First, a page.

Turkey will fight Isis in Mosul, President Erdogan says

Bitter row between Ankara and Baghdad over role of Turkish troops in battle to retake Mosul threatens future of operation, US says 

Monday 17 October 2016 12:16
Comments
President Erdogan insists on Turkey’s involvement in the fighting in Mosul
President Erdogan insists on Turkey’s involvement in the fighting in Mosul

It is “out of the question” for Turkish troops to stay out of the US-backed Iraqi army offensive to retake the northern city of Mosul from Isis, the Turkish president has said.

“We will be in the operation and we will be at the table,” Recep Tayyip Erdoğan stated in a televised speech on Monday. “Our brothers are there and our relatives are there. It is out of the question that we are not involved.”

Mr Erdoğan's comments came as Iraqi prime minister Haider al-Abadi announced that the long-awaited operation to reclaim the city has begun.

The small presence of Turkish troops and Turkish-trained Sunni militias in Bashiqa north of Mosul has caused a major rift between Ankara and Baghdad.

Turkish troops have been stationed in the area for more than a year, training local militias to fight Isis, which Mr Abadi views as a breach of Iraqi sovereignty. Turkey is worried that the fact that Shiite forces are at the forefront of the operation to retake the majority-Sunni city will be a flashpoint for future tensions once the complex battle to oust Isis is over.

In his speech Mr Erdogan indicated that US officials had spoken with the Turkish military, urging Ankara not to let the infighting compromise the success of the offensive.

“No-one should expect us to leave Bashiqa. We are there and have made all kinds of operations against Isis,” he said.

Millions in need of aid as Iraqi forces advance on Mosul

In a sign that Turkey is trying to make some amends with Iraq, Turkish news reported on Monday that a diplomatic delegation is en route to Baghdad to discuss the offensive.

Kurdish peshmerga forces made gains on Mosul on Monday, taking control of seven formerly Isis-controlled villages to the east of the city. The advance has been accompanied by Western coalition air strikes on key Isis sites.

Defeat for Isis in Mosul would spell the group’s end in Iraq, but the fighting is likely to come at a huge civilian cost: militants are heavily embedded in the city and prepared to use residents as human shields.

The UN’s humanitarian wing warns that up to 700,000 people could be displaced and in need of emergency assistance in just the first few days of the offensive.

Register for free to continue reading

Registration is a free and easy way to support our truly independent journalism

By registering, you will also enjoy limited access to Premium articles, exclusive newsletters, commenting, and virtual events with our leading journalists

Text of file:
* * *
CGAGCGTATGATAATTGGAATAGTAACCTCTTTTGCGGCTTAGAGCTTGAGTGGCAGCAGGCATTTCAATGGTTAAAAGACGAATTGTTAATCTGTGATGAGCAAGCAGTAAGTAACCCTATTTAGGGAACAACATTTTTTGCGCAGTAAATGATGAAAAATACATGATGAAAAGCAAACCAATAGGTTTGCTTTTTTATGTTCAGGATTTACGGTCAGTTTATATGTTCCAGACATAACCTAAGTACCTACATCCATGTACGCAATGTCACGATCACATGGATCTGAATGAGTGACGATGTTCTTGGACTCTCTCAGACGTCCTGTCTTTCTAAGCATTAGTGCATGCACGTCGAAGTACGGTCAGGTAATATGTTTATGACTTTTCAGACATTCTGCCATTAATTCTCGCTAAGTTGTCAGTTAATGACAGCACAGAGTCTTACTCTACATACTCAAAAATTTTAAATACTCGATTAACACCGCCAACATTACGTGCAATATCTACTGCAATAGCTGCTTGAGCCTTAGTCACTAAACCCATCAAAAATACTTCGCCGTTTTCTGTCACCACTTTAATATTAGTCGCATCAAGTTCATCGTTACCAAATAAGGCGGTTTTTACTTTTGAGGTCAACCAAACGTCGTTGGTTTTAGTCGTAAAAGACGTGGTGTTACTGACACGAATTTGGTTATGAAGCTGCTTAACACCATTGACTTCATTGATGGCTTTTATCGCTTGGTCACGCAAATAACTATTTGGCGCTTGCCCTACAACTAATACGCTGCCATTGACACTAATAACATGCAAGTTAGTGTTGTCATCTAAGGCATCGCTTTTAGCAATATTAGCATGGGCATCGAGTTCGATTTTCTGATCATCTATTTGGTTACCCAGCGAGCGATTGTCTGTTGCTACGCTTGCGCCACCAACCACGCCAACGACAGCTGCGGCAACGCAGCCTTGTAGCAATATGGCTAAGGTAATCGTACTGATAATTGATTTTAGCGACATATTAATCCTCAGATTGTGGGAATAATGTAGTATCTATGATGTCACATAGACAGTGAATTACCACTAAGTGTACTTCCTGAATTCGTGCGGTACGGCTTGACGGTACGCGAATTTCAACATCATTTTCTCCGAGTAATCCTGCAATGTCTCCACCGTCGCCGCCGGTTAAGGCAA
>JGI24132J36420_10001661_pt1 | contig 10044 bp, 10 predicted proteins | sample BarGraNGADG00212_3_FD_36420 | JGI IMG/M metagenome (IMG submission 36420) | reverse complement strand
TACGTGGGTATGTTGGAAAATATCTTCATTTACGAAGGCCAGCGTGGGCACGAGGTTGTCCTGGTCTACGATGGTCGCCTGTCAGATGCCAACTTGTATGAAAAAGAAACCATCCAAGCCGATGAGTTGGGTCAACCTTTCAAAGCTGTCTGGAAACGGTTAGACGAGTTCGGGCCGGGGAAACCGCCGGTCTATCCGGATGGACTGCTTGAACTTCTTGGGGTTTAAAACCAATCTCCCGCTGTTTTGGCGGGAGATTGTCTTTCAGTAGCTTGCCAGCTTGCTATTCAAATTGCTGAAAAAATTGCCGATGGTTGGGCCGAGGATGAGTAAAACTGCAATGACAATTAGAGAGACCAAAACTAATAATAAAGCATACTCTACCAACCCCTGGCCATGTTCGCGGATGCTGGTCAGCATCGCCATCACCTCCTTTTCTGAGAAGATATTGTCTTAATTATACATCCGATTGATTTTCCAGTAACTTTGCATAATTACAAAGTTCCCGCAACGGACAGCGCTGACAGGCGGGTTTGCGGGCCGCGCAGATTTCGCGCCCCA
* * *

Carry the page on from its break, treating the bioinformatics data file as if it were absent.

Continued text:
Please enter a valid email
Please enter a valid email
Must be at least 6 characters, include an upper and lower case character and a number
Must be at least 6 characters, include an upper and lower case character and a number
Must be at least 6 characters, include an upper and lower case character and a number
Please enter your first name
Special characters aren’t allowed
Please enter a name between 1 and 40 characters
Please enter your last name
Special characters aren’t allowed
Please enter a name between 1 and 40 characters
You must be over 18 years old to register
You must be over 18 years old to register
Opt-out-policy
You can opt-out at any time by signing in to your account to manage your preferences. Each email has a link to unsubscribe.

By clicking ‘Create my account’ you confirm that your data has been entered correctly and you have read and agree to our Terms of use, Cookie policy and Privacy notice.

This site is protected by reCAPTCHA and the Google Privacy policy and Terms of service apply.

Already have an account? sign in

By clicking ‘Register’ you confirm that your data has been entered correctly and you have read and agree to our Terms of use, Cookie policy and Privacy notice.

This site is protected by reCAPTCHA and the Google Privacy policy and Terms of service apply.

Register for free to continue reading

Registration is a free and easy way to support our truly independent journalism

By registering, you will also enjoy limited access to Premium articles, exclusive newsletters, commenting, and virtual events with our leading journalists

Already have an account? sign in

By clicking ‘Register’ you confirm that your data has been entered correctly and you have read and agree to our Terms of use, Cookie policy and Privacy notice.

This site is protected by reCAPTCHA and the Google Privacy policy and Terms of service apply.

Join our new commenting forum

Join thought-provoking conversations, follow other Independent readers and see their replies

Comments

Thank you for registering

Please refresh the page or navigate to another page on the site to be automatically logged inPlease refresh your browser to be logged in